“It pisses me off when I see people from South America, Australia, Florida, or the Middle East trying to pretend they’re Vikings. I respect Norse mythology — I’m a cosmopolitan person. But you also have a rich culture. Try to celebrate that.”
So says Ashmedi, founder and frontman of Melechesh, a black metal band from East Jerusalem and an advocate for aggressive localism in metal. From their lo-fi debut, 1995’s As Jerusalem Burns, to their most recent full-length album, 2006’s Emissaries, Melechesh has eschewed the hyperborean visions of black metal’s Scandinavian wing, preferring equally harrowing legends drawn from the region’s pre-pre-Islamic past.
The group also incorporates elements of Middle Eastern vernacular music into its sound, especially the baladi and malfuf rhythms (mainstays of Arab pop and Egyptian dance tracks, as well as belly dance music). And their songs, at times, present distorted versions of melodies that have long signified “the Orient” in horror films and other popular entertainments the world over.
The remarkable thing is that it works. The fusion of metal’s darkest subgenre (characterized by blast-beat drumming, incessant nasal guitars, barely decipherable lyrics) and vernacular sounds of and from the Middle East ends up making perfect sense. Although, I should admit, it has always made sense to me. My family moved to Saudi Arabia when I was kid, and it was there that I discovered metal. My memories of Jubail, the newly industrial city where we lived, include listening to bootlegged cassettes of Iron Maiden and Ozzy Osbourne on my walkman while walking past minarets and souks. As I’ve developed my collection of Arab music, I hear perfect metal riffs in Abd al-Wahhab’s string sections, while the heavy male choruses that provide many a Fairuz song with its minor-key refrain could easily turn up at the end of a song by Judas Priest.
Ashmedi’s introduction to metal came courtesy of Mötley Crüe’s Shout at the Devil, a quadruple-platinum album that, when it arrived in East Jerusalem, might as well have come from space. He was nine years old at the time. “I flipped. It was so scary!” No one else was into it. “I said, ‘You guys don’t know what I listen to. It’s awesome!’” He got more and more into metal — an enthusiasm that was helped along by his family’s brief relocation to California. And he was intrigued by what he discovered. Metal bands had been drawing on Arab themes (or should I say, “Arab” “themes”) for years. “Eighty percent of your dark, black metal band names come from cities or situations that happened in the Middle East — Gehenna, Bethlehem, Bethel, Megiddo, Sodom…” Another touchstone for many extreme metalheads was the Necronomicon. A fictional tome invented in the 1920s by the dark fantasy writer HP Lovecraft, the Necronomicon, or Book of the Dead, suddenly appeared in a mass-market paperback edition in 1980, full of spells and rituals and stories drawn from Sumerian and Mesopotamian mythology.
It was precisely this occult fascination with the ancient Near East that led Ashmedi to create Melechesh. “Many Assyrians identify as Christians, and they’re proud of it,” he says, “but they forget where they come from.” Metal helped him “remember,” as it were. “I realized, I am an Assyrian, this is my culture.” This is, of course, the language of the blandest kind of multiculturalism, and there is often something naive about Ashmedi’s pronouncements. But his sentiments are banal only if taken at face value. When he says “this is my culture,” he’s not taking sides in Iraq, nor doing outreach to the Chaldean diaspora, nor making a plea for minority rights in Israeli society. He is, rather, making a home for himself in glorious ruin. His ethnic awakening was fueled by reading books on mythology, which in turn fuels his own songwriting. Tales of Assyrian gods or demons (sometimes the same thing) appear in songs, as with “Kurnugi’s Reign,” off 2001’s Djinn, a brisk summary of the descent of Inanna, aka Ishtar, goddess of love and war, who goes down to the underworld (Kurnugi) only to be torn limb from limb by her jealous sister Ereshkigal, goddess of the dead:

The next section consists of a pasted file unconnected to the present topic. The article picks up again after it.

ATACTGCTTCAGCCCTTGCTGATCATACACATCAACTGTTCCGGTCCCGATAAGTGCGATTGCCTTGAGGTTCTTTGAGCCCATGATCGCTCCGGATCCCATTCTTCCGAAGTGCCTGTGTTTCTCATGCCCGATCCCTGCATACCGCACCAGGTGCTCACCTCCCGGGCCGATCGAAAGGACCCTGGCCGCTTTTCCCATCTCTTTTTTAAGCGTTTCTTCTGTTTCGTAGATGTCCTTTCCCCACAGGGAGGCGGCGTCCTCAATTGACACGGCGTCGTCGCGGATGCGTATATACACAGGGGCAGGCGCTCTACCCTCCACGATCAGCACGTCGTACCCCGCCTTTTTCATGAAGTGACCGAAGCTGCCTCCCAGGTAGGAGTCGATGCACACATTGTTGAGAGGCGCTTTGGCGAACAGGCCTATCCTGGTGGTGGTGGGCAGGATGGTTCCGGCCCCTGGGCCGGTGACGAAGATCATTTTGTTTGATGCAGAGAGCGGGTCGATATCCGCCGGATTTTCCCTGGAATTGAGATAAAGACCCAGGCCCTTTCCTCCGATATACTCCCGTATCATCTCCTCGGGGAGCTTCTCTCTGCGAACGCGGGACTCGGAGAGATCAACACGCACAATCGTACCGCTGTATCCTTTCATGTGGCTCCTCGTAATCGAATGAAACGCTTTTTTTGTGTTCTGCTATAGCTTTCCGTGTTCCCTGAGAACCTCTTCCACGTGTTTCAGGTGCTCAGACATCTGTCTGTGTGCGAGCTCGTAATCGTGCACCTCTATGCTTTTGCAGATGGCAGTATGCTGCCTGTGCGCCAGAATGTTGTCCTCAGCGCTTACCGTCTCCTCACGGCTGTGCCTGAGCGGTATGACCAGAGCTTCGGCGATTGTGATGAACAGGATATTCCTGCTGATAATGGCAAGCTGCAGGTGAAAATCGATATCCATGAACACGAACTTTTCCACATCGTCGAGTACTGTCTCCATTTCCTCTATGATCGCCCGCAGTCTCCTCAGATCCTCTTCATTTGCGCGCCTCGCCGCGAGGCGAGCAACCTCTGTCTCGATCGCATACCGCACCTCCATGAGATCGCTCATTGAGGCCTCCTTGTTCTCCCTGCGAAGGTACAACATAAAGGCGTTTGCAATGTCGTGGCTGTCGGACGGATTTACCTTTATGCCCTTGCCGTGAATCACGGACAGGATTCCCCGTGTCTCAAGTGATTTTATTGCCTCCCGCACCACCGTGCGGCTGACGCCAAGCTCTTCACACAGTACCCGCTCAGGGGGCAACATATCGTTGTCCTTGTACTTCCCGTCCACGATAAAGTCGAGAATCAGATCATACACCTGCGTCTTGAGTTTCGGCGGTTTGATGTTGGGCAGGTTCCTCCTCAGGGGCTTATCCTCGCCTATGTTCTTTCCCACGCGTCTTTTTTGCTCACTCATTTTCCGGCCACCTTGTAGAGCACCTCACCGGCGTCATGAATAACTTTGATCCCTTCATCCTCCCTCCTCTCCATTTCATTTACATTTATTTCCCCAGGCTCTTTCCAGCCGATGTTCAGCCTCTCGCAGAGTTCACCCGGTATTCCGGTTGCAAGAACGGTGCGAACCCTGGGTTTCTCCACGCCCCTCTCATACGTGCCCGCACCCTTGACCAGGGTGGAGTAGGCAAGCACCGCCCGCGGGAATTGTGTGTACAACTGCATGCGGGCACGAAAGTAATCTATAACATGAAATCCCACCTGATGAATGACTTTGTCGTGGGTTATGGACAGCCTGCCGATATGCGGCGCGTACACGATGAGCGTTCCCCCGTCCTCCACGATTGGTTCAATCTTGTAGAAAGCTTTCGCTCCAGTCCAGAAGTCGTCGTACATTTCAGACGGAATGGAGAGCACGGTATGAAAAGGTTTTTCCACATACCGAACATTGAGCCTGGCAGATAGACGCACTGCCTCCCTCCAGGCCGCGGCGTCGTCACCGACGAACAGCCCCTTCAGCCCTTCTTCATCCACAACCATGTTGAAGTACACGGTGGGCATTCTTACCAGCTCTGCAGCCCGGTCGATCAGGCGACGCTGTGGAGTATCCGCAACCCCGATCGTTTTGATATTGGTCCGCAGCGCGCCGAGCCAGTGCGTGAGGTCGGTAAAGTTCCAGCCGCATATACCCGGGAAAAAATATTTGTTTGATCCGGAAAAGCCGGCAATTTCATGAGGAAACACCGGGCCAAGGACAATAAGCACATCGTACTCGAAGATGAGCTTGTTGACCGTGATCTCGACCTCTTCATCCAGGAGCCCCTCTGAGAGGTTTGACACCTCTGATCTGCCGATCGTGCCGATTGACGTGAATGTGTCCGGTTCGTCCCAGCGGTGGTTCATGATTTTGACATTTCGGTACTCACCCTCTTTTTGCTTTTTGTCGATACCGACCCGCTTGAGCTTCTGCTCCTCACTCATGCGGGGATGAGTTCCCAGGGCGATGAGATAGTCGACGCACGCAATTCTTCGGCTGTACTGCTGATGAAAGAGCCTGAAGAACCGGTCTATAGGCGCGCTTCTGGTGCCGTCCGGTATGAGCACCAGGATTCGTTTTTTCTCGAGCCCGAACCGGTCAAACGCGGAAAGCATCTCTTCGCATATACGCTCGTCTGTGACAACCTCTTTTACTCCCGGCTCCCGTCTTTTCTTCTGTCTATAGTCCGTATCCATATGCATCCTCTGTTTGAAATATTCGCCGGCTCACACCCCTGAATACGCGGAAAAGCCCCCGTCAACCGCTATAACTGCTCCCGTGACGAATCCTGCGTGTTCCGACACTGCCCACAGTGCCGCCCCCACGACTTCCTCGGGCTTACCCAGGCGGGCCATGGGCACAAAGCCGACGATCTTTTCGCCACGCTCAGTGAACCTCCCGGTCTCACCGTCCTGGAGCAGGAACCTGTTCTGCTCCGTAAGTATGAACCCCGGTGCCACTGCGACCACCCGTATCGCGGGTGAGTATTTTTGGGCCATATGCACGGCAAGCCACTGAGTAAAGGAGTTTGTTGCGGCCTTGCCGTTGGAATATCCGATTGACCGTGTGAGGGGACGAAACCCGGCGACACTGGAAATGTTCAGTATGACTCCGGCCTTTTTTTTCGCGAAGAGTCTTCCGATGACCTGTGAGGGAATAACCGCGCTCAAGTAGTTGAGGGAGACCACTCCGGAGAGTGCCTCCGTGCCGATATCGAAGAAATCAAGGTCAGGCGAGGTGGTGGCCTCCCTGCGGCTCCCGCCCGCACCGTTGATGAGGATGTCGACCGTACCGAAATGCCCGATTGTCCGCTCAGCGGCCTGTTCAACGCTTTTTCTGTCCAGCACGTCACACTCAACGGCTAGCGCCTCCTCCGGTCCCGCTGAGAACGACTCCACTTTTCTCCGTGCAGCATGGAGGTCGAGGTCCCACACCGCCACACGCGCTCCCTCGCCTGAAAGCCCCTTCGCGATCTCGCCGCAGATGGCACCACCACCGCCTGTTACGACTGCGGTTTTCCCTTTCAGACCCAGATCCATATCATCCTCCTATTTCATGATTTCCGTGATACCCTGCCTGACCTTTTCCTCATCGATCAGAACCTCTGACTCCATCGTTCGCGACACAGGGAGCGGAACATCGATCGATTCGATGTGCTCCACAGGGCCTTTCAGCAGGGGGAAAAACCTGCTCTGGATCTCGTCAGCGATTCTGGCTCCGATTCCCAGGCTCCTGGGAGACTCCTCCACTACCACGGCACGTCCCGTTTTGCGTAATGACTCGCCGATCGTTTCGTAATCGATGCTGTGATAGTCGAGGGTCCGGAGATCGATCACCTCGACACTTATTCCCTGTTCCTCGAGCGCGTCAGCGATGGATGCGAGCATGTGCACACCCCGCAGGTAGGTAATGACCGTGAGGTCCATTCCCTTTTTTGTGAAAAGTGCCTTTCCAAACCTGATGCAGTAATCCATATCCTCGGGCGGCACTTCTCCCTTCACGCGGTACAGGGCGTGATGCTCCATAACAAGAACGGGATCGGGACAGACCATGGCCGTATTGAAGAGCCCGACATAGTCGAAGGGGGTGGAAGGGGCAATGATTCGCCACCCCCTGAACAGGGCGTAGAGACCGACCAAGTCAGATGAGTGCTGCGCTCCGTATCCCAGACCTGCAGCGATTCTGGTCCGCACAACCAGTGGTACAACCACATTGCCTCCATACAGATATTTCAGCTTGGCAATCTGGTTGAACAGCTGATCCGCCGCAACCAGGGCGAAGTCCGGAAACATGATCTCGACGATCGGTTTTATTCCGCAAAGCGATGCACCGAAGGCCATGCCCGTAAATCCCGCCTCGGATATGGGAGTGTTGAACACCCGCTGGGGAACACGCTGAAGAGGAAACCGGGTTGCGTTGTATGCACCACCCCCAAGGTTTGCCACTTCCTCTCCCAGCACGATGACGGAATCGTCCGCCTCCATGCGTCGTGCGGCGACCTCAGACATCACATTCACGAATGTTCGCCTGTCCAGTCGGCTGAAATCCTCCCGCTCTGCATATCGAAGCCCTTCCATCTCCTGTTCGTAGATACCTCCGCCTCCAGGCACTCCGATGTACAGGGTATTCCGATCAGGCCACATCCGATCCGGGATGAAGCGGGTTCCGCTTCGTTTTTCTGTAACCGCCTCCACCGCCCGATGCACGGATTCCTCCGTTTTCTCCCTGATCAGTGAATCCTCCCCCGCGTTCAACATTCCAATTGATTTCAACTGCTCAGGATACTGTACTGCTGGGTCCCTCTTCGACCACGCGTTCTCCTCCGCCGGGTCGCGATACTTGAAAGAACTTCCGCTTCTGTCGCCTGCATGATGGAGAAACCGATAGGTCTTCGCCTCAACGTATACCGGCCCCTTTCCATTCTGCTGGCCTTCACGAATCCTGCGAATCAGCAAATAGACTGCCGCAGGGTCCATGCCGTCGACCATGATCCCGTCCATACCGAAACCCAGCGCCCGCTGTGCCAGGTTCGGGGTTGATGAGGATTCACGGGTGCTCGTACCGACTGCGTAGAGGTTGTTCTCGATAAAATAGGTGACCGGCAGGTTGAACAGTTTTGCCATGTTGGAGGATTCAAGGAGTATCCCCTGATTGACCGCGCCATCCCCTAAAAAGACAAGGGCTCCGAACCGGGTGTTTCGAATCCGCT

Remember ceremonial forms for her sister?
ERESHKIGAL! ERESHKIGAL! Recall the spiteful guardian from the gates of ganzir?
IAK SAKKAKH!! IAK SAKKAKH!! IAK SAKKAKH!!!
Probably not coincidentally, the tale of Inanna’s descent, with a few choice Lovecraftianisms and not a few “IAK SAKKAKHS,” takes up half a chapter of the Necronomicon.
But then, this is how metal works. Metal is a quest for extremity; different musicians find different elements to push to the nth degree — speed, volume, distortion, lyrics, costumes, stage behavior, in one or another combination. Melechesh takes black metal’s already severe ethno-mythic tendency up several notches; it’s “extreme identity politics,” if you will, though in this case it leads not to church- or mosque- or temple-burnings, but to a wide-ranging spiritual quest.
Melechesh left East Jerusalem ten years ago. Ashmedi reconstituted the band in Holland (that is, the Netherlands), assembling a mixed crew that currently consists of Moloch — Palestinian, guitarist — and Xul — Dutch, drummer. (The Ukrainian Al’Hazred, their bass player for many years, recently left the group.) The move was primarily for professional reasons, he says, though he confesses that he found it increasingly difficult to navigate the conflicting worlds of his Israeli and Palestinian friends. Melechesh recently signed with Nuclear Blast, one of the most important metal labels, and just finished a massive European tour. Ashmedi is an ambassador for a lost civilization, and there is something awesome about the idea of rapt audiences singing along to, say, “Touching the Spheres of Sephiroth.” Metalheads are cosmopolitan, after all — most anything can get a hearing, so long as you can bang your head to it.